The newly curated Youth exhibit celebrates the work of students in Santa Catalina’s upper school art classes, this exhibition of art in various mediums is presented in the closely packed, unstructured style of French salon shows – with random hanging arrangements of paintings atop each other, or nudged closely together on walls in one room.
Permanent Art Exhibits
There are two permanent exhibits at the airport. “Pioneering Women of Monterey County” is a show that scratches the surface in presenting a glimpse of the many prominent women who have contributed to Monterey County’s rich history. Their stories will inspire today’s women in pursuing their dreams and goals. “Aviation Legends” tells the stories of the amazing accomplishments of two military heroes, General James H. Doolittle, USAF and Captain Roy Marlin Voris, USN. Both of these men called Monterey home. Two fascinating exhibits that you won’t want to miss the next time you pass through Monterey Regional Airport.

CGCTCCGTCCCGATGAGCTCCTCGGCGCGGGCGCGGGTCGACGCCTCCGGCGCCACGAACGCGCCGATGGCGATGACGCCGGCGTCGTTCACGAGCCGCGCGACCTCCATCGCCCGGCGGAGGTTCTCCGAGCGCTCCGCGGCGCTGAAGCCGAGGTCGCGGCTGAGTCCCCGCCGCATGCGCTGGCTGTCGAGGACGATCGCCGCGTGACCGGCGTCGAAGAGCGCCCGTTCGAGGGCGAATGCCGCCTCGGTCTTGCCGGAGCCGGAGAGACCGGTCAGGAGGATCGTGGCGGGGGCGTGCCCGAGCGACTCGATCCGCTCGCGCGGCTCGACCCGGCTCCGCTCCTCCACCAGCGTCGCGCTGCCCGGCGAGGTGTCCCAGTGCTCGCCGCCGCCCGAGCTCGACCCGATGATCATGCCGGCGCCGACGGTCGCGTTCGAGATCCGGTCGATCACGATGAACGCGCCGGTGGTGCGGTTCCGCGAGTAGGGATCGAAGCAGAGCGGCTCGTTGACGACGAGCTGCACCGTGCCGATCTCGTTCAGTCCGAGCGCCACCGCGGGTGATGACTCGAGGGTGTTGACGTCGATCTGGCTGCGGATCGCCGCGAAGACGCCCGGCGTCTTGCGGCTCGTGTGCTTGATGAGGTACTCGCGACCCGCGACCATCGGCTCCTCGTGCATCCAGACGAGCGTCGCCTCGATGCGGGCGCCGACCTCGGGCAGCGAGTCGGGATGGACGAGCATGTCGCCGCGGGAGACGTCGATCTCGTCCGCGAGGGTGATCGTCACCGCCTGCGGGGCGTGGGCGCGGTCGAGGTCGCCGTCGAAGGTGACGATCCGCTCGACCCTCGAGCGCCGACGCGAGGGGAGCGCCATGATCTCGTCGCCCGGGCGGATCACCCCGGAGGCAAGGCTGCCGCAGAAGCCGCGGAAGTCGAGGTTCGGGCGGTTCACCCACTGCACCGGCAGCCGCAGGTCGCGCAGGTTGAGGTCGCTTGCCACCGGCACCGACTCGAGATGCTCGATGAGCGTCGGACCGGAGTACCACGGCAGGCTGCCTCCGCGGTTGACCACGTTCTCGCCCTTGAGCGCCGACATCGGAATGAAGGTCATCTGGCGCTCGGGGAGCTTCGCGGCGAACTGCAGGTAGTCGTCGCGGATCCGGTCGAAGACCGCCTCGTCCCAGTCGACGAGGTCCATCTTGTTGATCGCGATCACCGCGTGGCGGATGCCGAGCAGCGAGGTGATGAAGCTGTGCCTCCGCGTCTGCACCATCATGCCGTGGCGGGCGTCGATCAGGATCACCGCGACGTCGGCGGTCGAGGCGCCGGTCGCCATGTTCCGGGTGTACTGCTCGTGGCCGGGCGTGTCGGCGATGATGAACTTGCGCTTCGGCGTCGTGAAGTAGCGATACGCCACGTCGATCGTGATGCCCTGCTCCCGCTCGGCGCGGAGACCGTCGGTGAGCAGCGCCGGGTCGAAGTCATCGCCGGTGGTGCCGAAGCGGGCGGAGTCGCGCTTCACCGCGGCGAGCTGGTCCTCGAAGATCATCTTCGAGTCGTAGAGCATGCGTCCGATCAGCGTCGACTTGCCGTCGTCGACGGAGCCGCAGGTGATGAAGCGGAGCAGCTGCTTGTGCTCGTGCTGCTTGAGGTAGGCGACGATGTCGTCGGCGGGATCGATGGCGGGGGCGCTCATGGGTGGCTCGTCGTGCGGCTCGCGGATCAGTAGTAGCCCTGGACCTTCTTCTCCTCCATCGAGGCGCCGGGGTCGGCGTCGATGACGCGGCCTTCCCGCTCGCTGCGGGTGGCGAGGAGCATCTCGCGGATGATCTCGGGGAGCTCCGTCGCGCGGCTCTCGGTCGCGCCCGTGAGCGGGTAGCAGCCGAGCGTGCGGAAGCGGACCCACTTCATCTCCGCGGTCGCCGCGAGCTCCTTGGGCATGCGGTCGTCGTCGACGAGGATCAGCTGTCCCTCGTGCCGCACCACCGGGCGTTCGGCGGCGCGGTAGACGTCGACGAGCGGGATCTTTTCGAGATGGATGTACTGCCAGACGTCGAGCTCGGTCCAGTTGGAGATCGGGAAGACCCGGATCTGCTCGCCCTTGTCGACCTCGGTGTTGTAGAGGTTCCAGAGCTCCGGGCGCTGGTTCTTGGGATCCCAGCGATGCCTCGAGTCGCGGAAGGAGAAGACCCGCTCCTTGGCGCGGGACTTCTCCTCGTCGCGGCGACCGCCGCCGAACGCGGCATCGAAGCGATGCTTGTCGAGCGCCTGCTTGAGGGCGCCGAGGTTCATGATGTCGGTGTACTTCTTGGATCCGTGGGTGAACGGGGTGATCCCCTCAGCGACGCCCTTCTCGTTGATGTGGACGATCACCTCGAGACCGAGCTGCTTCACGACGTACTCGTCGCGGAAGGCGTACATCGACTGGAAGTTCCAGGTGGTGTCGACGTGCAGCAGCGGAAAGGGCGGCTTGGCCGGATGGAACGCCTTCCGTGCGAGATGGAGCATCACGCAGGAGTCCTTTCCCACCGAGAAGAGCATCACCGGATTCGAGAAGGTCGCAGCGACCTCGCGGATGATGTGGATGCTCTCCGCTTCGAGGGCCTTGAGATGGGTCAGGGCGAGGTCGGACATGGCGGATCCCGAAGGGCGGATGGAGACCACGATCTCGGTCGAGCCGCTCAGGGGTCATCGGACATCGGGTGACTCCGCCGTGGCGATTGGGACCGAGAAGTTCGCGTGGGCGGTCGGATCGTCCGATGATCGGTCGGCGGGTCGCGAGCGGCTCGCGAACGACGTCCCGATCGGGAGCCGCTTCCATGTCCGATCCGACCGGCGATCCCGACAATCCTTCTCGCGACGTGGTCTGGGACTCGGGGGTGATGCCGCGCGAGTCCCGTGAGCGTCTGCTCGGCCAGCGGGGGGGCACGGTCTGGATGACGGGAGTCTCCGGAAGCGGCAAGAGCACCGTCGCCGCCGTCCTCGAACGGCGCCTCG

So whether you are an art teacher, an avid art collector, a history buff or just one who appreciates learning something new about where you live or where you are visiting, we hope that this background perspective of Art at the Airport and images of exhibits from times gone by, will give you something to think about. How it is that public art happens and to recognize that it’s because of a very special collaboration between the owners of public spaces, artists, art collectors and donors. The next time you visit Monterey Regional Airport, we hope that these exhibits are an unexpected pleasure that makes your travel experience more memorable.
For more information on Art at the Airport, please visit www.montereyairport.com/art